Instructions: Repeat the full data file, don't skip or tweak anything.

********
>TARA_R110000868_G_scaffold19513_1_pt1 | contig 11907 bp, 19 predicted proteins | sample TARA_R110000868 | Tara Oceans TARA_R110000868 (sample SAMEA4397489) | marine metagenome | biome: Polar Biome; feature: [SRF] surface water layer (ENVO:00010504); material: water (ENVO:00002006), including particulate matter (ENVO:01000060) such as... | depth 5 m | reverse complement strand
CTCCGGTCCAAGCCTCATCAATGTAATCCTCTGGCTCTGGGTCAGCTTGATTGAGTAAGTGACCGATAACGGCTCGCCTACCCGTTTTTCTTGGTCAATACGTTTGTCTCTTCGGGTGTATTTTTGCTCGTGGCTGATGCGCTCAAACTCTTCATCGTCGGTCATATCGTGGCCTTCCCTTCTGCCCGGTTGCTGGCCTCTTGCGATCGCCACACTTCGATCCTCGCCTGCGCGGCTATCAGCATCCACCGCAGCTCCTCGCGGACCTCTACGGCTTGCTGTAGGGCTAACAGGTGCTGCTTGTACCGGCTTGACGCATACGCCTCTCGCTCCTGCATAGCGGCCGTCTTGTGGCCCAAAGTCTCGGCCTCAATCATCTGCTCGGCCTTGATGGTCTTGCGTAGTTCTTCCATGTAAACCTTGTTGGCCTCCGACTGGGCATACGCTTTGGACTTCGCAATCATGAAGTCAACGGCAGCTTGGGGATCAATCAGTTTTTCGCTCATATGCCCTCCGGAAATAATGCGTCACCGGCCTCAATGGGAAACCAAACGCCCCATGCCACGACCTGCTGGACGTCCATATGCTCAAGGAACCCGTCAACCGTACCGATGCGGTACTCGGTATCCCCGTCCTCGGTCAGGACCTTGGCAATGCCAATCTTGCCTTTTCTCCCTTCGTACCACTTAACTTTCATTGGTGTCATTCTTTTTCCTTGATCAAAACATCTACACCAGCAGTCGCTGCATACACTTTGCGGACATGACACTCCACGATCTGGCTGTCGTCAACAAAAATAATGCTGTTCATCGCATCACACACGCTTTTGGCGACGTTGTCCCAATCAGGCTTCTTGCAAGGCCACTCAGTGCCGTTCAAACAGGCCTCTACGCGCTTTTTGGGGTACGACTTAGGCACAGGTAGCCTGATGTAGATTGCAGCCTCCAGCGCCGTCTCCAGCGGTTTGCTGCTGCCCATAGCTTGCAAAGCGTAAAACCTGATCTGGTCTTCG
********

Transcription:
>TARA_R110000868_G_scaffold19513_1_pt1 | contig 11907 bp, 19 predicted proteins | sample TARA_R110000868 | Tara Oceans TARA_R110000868 (sample SAMEA4397489) | marine metagenome | biome: Polar Biome; feature: [SRF] surface water layer (ENVO:00010504); material: water (ENVO:00002006), including particulate matter (ENVO:01000060) such as... | depth 5 m | reverse complement strand
CTCCGGTCCAAGCCTCATCAATGTAATCCTCTGGCTCTGGGTCAGCTTGATTGAGTAAGTGACCGATAACGGCTCGCCTACCCGTTTTTCTTGGTCAATACGTTTGTCTCTTCGGGTGTATTTTTGCTCGTGGCTGATGCGCTCAAACTCTTCATCGTCGGTCATATCGTGGCCTTCCCTTCTGCCCGGTTGCTGGCCTCTTGCGATCGCCACACTTCGATCCTCGCCTGCGCGGCTATCAGCATCCACCGCAGCTCCTCGCGGACCTCTACGGCTTGCTGTAGGGCTAACAGGTGCTGCTTGTACCGGCTTGACGCATACGCCTCTCGCTCCTGCATAGCGGCCGTCTTGTGGCCCAAAGTCTCGGCCTCAATCATCTGCTCGGCCTTGATGGTCTTGCGTAGTTCTTCCATGTAAACCTTGTTGGCCTCCGACTGGGCATACGCTTTGGACTTCGCAATCATGAAGTCAACGGCAGCTTGGGGATCAATCAGTTTTTCGCTCATATGCCCTCCGGAAATAATGCGTCACCGGCCTCAATGGGAAACCAAACGCCCCATGCCACGACCTGCTGGACGTCCATATGCTCAAGGAACCCGTCAACCGTACCGATGCGGTACTCGGTATCCCCGTCCTCGGTCAGGACCTTGGCAATGCCAATCTTGCCTTTTCTCCCTTCGTACCACTTAACTTTCATTGGTGTCATTCTTTTTCCTTGATCAAAACATCTACACCAGCAGTCGCTGCATACACTTTGCGGACATGACACTCCACGATCTGGCTGTCGTCAACAAAAATAATGCTGTTCATCGCATCACACACGCTTTTGGCGACGTTGTCCCAATCAGGCTTCTTGCAAGGCCACTCAGTGCCGTTCAAACAGGCCTCTACGCGCTTTTTGGGGTACGACTTAGGCACAGGTAGCCTGATGTAGATTGCAGCCTCCAGCGCCGTCTCCAGCGGTTTGCTGCTGCCCATAGCTTGCAAAGCGTAAAACCTGATCTGGTCTTCG